What's the difference between i.e. and e.g.?
late 14c., from Old French exces (14c.) "excess, extravagance, outrage," from Latin excessus "departure, a going beyond the bounds of reason or beyond the subject," from stem of excedere "to depart, go beyond" (see exceed). As an adjective from late 15c.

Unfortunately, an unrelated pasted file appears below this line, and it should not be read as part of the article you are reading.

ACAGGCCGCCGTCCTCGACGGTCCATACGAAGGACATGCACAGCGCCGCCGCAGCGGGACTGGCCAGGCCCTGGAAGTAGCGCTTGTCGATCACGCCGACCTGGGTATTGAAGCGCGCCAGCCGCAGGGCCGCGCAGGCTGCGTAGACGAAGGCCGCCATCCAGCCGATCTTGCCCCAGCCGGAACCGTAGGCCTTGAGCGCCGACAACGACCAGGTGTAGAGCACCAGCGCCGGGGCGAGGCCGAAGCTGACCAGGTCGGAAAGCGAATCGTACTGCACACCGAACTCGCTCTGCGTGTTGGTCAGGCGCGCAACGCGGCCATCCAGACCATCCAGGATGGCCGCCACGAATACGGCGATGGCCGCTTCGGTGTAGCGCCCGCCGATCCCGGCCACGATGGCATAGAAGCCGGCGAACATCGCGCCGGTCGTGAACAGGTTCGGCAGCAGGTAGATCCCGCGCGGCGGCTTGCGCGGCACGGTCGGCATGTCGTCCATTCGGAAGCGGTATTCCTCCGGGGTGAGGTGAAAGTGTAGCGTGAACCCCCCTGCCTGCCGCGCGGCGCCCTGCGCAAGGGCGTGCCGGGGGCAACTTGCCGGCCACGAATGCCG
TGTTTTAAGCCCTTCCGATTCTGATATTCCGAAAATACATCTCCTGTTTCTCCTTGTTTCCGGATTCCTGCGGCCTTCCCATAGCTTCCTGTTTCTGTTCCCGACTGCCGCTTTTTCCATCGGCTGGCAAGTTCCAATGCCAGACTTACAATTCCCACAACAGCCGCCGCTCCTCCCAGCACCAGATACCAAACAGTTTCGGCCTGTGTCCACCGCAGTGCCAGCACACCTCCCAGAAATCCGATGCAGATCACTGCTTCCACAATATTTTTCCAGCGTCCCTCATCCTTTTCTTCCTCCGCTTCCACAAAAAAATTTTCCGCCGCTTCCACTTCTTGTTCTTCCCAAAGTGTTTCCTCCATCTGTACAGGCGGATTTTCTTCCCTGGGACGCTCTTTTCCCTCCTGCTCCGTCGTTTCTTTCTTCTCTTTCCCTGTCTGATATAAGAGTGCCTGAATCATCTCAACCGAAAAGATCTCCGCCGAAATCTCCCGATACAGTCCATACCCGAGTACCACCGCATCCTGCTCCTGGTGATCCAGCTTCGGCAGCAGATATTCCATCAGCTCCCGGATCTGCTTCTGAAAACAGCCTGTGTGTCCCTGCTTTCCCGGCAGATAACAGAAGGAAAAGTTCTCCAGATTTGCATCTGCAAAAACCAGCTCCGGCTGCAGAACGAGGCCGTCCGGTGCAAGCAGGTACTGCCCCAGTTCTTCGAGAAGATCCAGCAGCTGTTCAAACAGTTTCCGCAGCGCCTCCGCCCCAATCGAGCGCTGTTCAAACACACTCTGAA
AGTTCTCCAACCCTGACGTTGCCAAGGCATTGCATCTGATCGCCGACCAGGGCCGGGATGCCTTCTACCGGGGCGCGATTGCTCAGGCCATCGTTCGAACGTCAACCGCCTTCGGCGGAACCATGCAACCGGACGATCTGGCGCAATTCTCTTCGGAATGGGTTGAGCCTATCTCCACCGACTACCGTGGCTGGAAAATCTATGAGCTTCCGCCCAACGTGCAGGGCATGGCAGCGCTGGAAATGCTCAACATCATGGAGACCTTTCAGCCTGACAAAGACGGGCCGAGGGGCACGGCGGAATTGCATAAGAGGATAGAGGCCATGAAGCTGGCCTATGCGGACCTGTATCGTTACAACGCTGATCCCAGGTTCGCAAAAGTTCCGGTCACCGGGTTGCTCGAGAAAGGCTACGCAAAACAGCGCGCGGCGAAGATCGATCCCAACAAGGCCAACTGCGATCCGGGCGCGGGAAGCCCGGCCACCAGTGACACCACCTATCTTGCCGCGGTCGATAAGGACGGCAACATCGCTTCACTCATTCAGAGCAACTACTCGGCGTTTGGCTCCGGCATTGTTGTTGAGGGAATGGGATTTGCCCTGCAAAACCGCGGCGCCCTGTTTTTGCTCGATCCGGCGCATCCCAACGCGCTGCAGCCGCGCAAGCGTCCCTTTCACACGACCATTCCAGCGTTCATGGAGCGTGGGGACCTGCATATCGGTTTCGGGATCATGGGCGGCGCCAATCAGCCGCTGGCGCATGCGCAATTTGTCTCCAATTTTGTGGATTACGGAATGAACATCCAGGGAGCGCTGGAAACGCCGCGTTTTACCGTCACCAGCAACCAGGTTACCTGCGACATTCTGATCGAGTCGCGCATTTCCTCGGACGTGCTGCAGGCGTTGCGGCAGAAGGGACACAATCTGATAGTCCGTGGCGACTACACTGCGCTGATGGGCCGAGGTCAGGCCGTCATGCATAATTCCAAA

excess ex·cess (ĭk-sěs', ěk'sěs')
An amount or quantity beyond what is normal or sufficient; a surplus.